Thursday, November 16, 2006

Create a Budget

The #1 Best way to pay off debt, increase your savings, and make your money work for you is to Create a Budget. You can't do anything with your money until you know how much money you have to work with. You can't know how much money there is to work with until you see where your money is going.

A budget is really not that hard. All you have to do is come up with some general categories that you spend money on and start listing how much money you spend on each one during each period. A period could be a day, a week, a month, even a year. It all depends on how often you spend money and how tight you want the reins to be on your money.

So, let's come up with some categories. Everyone buys Food, so that is one category. You can call it Groceries, Dining, Food, etc. Use whatever category titles you feel comfortable with. This is a list of common categories. You can use these or make up your own.

You can use budgeting software, spreadsheets, or just a pencil and paper to keep track of your budget. It doesn't matter what you use. The point isn't to be fancy. Just make it user friendly.

I started out using Money, then I switched to Quicken. But, both of them were just too much trouble for me. I didn't want to deal with all the details. I wanted to just enter figures and be done with it.

Now, I use a budget spreadsheet. I didn't even have to code the spreadsheet because I found a great one for FREE at MoneySpot.org. It's called a Spending Plan Spreadsheet and it's coded for Microsoft Excel.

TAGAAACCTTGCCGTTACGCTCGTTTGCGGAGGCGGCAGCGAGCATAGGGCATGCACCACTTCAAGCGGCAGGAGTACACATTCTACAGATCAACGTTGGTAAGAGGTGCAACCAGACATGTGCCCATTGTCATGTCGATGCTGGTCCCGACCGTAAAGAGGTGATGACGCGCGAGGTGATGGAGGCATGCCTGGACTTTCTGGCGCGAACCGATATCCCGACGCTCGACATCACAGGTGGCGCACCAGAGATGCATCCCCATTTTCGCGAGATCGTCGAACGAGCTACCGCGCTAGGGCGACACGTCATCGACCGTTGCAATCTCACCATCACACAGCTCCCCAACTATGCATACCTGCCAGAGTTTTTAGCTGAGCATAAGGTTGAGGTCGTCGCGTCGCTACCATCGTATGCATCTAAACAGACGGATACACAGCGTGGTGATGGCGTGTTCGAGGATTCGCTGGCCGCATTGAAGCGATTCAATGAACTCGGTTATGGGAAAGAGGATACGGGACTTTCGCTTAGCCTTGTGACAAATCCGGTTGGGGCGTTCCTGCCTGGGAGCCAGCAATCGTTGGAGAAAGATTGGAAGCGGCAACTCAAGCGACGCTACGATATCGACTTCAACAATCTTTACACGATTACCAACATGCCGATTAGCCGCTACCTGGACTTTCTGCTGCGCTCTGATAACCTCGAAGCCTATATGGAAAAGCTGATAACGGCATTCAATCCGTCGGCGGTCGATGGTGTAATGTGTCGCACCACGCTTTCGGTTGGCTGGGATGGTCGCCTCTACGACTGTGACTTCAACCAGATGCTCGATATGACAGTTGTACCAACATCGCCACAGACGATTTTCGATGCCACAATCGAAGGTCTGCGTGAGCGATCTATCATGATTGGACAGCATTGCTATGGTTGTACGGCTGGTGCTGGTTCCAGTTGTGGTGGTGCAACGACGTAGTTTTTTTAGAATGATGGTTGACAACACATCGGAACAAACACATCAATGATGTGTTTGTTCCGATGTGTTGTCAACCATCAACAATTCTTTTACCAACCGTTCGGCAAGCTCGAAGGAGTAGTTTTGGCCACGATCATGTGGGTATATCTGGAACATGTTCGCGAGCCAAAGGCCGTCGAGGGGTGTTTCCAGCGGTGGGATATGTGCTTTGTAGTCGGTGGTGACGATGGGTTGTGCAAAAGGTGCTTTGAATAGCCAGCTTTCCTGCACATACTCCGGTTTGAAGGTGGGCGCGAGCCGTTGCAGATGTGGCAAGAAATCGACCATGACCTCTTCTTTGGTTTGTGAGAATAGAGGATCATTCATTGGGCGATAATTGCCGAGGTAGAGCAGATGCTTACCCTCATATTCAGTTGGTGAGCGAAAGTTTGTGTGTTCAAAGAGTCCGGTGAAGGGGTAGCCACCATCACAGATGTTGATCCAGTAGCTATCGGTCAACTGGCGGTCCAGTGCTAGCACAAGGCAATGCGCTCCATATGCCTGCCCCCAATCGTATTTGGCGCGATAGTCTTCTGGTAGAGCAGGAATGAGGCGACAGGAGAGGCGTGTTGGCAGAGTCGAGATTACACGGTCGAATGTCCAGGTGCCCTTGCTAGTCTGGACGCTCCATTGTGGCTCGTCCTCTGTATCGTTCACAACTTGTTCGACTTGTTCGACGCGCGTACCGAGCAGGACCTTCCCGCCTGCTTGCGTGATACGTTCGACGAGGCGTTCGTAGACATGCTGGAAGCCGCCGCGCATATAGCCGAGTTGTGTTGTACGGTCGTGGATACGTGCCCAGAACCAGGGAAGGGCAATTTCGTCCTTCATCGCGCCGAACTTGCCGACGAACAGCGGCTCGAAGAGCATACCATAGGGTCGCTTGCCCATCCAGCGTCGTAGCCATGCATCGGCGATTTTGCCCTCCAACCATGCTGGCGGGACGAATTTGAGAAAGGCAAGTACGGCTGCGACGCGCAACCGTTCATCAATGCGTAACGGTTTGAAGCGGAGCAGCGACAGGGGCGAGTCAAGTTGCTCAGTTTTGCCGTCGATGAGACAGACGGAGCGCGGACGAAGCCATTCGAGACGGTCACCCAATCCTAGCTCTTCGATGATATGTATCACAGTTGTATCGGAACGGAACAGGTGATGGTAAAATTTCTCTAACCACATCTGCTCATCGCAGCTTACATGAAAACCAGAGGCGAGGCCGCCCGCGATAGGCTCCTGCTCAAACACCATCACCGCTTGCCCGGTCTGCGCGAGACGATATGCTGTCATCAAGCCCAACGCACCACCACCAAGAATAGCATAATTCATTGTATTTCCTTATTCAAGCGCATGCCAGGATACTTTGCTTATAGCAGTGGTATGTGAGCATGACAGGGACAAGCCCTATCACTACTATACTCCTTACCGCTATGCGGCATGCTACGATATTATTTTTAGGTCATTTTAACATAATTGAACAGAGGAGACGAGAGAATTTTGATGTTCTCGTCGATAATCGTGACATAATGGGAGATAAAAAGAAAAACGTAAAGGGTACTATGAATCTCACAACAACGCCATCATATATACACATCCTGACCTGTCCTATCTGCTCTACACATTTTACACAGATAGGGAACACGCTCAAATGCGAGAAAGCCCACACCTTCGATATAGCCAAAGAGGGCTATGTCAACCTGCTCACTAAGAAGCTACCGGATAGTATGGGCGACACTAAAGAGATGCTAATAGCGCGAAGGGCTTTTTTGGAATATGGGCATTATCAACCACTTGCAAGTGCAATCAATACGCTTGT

If you don't have Excel and don't want to buy it (who would?), there is a FREE software suite called OpenOffice. It works great (I use it even though I have Excel) and it's compatible with Excel. That means it works just fine with the spreadsheet from Moneyspot.org, and most other spreadsheets you might have.

OK, you have your budget. Now, all you need to do is save all your receipts. I know, I know, it's a pain, but it's just a habit to get into. It's not hard. It's just something you need to get used to doing. Just stuff the receipts into a bag each day (be sure you don't accidently throw this bag away!)

Once you have all your receipts for the budget period (a day, a week, a month, a year), sit down and separate them into categories. Remember your categories? Food, Rent, etc. After you've separated them, add up each category and write it (or type it) into your budget.

Now, look into your checkbook register for any expense you didn't have a receipt for and add these to your budget (like the electric or water bill). Don't forget any credit card charges you didn't get a receipt for, record those too.

After keeping track of where your money is going for a few periods, you will probably decide that too much of your money is going to some of the categories (maybe food or entertainment).

This is when you get to tell your money where you want it to go. Write another column in your budget or use the spreadsheet columns to fill in where and how much money you want to go into each category.

That's it!

That's as hard as it gets. It's not so bad, huh?! The great thing is that once you see where your money is going, you can decide if that's really where you want it to go.

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